Valve headphone Amplifier
EL84 (6BQ5) at an anode voltage of 40 V
Published in issue 325, October 2003
It is not just power amplifiers that can deliver the much sought-after warmth of the ‘valve sound’ — headphone amplifiers can too. What is special about this project is that it is achieved using a safe anode voltage of just 40 V.Heated debates rage over whether, and how, a valve amplifier sounds different from (or perhaps better than) a modern semiconductor amplifier. There certainly are reasons why a valve amplifier might sound different. First there is the particular form of the characteristic curve (Ia plotted against Ug), whose gentle curve inevitably gives rise to increased distortion as the drive level is increased, especially when negative feedback is not employed.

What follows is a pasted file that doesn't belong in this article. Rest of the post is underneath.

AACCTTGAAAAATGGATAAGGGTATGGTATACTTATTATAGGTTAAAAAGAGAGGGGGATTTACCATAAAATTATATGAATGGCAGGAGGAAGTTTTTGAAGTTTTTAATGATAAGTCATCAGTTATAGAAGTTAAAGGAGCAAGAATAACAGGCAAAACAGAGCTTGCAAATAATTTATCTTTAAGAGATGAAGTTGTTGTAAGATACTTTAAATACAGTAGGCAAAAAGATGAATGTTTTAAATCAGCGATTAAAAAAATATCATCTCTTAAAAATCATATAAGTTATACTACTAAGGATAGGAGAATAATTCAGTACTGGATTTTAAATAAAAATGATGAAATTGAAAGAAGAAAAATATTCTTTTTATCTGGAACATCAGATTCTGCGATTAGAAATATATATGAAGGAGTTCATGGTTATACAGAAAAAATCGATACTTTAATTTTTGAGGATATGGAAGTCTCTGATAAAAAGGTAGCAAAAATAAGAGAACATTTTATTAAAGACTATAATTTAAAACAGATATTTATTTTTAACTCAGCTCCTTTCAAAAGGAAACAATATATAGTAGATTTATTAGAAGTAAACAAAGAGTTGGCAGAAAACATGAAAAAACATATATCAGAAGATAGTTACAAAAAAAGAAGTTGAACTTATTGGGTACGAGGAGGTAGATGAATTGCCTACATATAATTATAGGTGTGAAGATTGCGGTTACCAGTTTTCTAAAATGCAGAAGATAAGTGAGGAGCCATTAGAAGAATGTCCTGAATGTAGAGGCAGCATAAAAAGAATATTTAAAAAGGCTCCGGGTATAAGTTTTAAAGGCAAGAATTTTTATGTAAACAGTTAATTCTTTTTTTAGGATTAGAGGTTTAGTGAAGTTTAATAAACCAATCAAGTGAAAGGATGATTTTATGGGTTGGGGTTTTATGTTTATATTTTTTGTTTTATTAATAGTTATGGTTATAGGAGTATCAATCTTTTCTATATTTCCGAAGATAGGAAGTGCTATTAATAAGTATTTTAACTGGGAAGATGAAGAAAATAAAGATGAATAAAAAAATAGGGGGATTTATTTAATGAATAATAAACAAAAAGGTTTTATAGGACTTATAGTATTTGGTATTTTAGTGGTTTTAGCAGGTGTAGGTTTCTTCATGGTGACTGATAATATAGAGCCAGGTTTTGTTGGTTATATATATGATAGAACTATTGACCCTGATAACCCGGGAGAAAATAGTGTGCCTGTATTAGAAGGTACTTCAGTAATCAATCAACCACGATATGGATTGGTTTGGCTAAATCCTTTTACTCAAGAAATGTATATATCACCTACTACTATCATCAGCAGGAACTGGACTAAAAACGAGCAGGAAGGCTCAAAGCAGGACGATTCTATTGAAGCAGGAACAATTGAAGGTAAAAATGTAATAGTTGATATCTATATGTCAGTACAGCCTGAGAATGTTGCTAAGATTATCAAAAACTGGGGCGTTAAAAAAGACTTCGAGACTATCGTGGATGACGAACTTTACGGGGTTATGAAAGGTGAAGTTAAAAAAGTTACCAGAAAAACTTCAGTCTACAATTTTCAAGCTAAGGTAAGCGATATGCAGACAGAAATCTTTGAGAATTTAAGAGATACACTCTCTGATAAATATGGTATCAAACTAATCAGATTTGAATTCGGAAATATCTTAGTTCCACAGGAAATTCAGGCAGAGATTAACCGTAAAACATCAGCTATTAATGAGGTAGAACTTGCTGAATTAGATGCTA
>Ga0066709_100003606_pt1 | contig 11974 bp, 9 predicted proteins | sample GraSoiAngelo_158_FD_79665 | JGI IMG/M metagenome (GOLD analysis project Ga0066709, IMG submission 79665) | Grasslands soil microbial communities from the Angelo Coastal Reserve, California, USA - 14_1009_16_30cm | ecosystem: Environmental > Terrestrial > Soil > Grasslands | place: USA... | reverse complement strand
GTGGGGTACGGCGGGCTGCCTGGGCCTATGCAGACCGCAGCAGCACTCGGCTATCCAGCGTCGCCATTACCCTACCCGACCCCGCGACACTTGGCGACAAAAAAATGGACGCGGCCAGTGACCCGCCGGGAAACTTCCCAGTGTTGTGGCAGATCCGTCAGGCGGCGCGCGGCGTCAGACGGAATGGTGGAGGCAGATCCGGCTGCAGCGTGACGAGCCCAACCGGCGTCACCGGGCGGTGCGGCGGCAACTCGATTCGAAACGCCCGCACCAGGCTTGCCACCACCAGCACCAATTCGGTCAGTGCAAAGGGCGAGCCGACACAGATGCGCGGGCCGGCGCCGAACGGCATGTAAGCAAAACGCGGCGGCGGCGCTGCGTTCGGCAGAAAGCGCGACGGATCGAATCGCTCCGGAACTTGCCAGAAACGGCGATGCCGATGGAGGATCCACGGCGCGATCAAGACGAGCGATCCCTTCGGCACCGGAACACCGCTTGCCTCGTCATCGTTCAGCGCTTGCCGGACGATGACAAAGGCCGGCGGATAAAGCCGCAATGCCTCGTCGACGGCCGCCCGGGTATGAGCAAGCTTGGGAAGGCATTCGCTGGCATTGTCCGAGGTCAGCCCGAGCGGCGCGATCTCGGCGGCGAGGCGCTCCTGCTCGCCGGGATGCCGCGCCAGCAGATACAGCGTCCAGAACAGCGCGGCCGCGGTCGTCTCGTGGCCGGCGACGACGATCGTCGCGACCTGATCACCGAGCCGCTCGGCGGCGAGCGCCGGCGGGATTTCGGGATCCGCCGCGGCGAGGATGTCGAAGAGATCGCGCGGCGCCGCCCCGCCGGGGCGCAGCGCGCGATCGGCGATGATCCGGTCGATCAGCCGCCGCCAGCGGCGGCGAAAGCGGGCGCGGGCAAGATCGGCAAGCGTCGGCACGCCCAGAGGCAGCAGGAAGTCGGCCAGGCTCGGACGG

R1,R3,R5,R7 = 1kΩ
R2,R6 = 100Ω
R4,R8 = 220kΩ
P1 = 100kΩ stereo logarithmic
C1,C2 = 100nF
C3,C5 = 100µF 10V radial
C4,C6 = 10µF 63V radial
C7 = 100µF 63V radial
B1,B2 = EL84 or 6BQ5 with noval socket (18mm diam.)
L1,L2 = 330mH choke (Toko 10RBH 239LY334K)
JP1-JP4 = 2-way pinheader with jumper
K1 = 3-way PCB terminal block, 5mm lead pitch
K= 2- way PCB terminal block, 5mm lead pitch
TR1,TR2 = mains transformer 18V/4.8VA (Gerth # 421.18)
PCBs, order code 030064-1 and 030064-2
Click below to download a PDF copy of this article from Elektor magazine.
Please note. In view of the complexity of international markets, Elektor cannot guarantee the availability of components for this project.